Alligators really are the coolest creatures on the planet.
In fact, the Shallotte River Swamp Park calls them “survival machines.”
When the U.S. south was hit by the freak winter storm, it left cold-blooded reptiles trying to stay alive by sticking their snouts through the ice of a frozen North Carolina pond.
“Pretty amazing,” park manager George Howard says on one of the videos. “They all seem to be doing fairly well.”
The images of the animals lodged in ice are just incredible.
Even in Ocean Isle Beach, the American alligators have become accustomed to winter’s chill.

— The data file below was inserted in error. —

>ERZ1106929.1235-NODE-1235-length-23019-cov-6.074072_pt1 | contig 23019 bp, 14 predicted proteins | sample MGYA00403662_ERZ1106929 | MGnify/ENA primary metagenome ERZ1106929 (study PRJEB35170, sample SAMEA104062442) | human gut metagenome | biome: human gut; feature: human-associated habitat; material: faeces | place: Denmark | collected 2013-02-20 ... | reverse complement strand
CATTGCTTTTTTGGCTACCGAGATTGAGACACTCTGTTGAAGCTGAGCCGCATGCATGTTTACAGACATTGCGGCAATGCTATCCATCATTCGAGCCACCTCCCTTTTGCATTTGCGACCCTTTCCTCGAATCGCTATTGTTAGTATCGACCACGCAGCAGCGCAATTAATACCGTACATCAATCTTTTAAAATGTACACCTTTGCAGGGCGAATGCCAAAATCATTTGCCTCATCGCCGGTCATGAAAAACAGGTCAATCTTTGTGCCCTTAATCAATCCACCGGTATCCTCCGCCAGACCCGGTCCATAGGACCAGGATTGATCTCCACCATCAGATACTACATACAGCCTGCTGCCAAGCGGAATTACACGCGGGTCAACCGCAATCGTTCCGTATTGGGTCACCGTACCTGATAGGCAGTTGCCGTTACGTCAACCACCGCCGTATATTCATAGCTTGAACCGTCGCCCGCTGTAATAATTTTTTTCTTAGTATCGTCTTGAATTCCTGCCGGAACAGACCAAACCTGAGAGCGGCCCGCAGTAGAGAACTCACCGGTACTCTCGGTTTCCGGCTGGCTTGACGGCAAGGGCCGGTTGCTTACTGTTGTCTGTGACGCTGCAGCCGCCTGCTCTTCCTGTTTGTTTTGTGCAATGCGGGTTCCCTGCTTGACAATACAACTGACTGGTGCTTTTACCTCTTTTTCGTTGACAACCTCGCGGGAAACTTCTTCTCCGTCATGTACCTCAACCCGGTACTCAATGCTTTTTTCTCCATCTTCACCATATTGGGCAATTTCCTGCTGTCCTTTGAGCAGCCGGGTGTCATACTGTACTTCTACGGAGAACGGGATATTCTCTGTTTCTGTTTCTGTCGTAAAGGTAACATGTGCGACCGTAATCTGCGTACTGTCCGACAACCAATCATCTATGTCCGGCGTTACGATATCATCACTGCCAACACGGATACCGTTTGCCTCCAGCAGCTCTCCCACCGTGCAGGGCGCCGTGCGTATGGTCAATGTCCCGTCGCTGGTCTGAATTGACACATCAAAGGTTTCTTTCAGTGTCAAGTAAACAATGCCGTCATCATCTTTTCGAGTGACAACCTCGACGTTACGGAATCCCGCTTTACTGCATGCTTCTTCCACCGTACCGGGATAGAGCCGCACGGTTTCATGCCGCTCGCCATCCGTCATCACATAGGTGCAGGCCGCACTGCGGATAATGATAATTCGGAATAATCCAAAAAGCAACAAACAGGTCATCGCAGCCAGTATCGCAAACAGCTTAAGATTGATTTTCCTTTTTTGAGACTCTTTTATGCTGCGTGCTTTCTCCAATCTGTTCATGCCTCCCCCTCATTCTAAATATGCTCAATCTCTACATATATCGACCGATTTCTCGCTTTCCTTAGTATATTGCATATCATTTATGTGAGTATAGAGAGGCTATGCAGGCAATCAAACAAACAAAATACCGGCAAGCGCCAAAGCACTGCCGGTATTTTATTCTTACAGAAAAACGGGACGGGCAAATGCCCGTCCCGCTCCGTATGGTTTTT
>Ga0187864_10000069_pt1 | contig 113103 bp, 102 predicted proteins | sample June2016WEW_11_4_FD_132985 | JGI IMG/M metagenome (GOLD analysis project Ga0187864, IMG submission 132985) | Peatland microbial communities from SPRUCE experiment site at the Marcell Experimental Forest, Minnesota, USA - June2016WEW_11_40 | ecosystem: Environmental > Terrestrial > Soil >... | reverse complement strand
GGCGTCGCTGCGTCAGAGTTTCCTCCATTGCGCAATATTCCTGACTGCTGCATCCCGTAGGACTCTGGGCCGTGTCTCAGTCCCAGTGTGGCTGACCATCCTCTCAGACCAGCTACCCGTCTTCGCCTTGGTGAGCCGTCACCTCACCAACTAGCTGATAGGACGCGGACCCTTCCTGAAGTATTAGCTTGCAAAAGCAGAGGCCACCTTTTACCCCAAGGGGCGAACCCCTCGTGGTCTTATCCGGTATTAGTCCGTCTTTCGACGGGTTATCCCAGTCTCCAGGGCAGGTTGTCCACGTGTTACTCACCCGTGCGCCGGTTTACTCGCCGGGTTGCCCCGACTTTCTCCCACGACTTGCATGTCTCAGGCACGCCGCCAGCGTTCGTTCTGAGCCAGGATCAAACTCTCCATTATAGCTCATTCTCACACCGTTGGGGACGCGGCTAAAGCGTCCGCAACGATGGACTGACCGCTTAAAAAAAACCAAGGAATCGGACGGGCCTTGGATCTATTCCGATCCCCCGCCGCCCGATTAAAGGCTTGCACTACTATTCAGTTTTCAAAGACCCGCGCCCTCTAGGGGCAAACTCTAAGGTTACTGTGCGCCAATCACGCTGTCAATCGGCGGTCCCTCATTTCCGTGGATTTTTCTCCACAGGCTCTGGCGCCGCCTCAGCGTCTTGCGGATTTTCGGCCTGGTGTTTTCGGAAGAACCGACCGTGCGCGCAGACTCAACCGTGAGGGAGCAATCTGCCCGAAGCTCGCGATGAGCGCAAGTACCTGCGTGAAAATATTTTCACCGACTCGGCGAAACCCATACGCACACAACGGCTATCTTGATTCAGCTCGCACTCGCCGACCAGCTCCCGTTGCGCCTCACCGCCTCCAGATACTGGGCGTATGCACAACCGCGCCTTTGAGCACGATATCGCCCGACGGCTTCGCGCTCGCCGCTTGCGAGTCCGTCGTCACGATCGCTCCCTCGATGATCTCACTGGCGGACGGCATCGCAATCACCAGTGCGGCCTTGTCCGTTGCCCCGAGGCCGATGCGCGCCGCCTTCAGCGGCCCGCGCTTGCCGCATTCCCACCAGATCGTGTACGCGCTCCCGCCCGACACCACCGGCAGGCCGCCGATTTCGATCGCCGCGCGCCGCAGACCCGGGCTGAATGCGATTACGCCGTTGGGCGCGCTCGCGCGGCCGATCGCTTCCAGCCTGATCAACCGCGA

“They can live in water temperatures as low as 40-degrees F,” the facility explains. “So, what happens when the water or air temperature is too low for them to be active? Alligators will go into a state of brumation. This is where a reptile’s metabolism slows down dramatically and will go into a lethargic state. Often during this time, an alligator will stay at the bottom of a body of water. An alligator can hold its breath underwater for 1 to 24 hours. If they need to breathe, then they’ll slowly surface and peak their nostrils at the top of the water.”
These are all rescue alligators, which cannot be returned to the wild.
But don’t worry, the thaw is on.
“Alligators be free,” Howard says.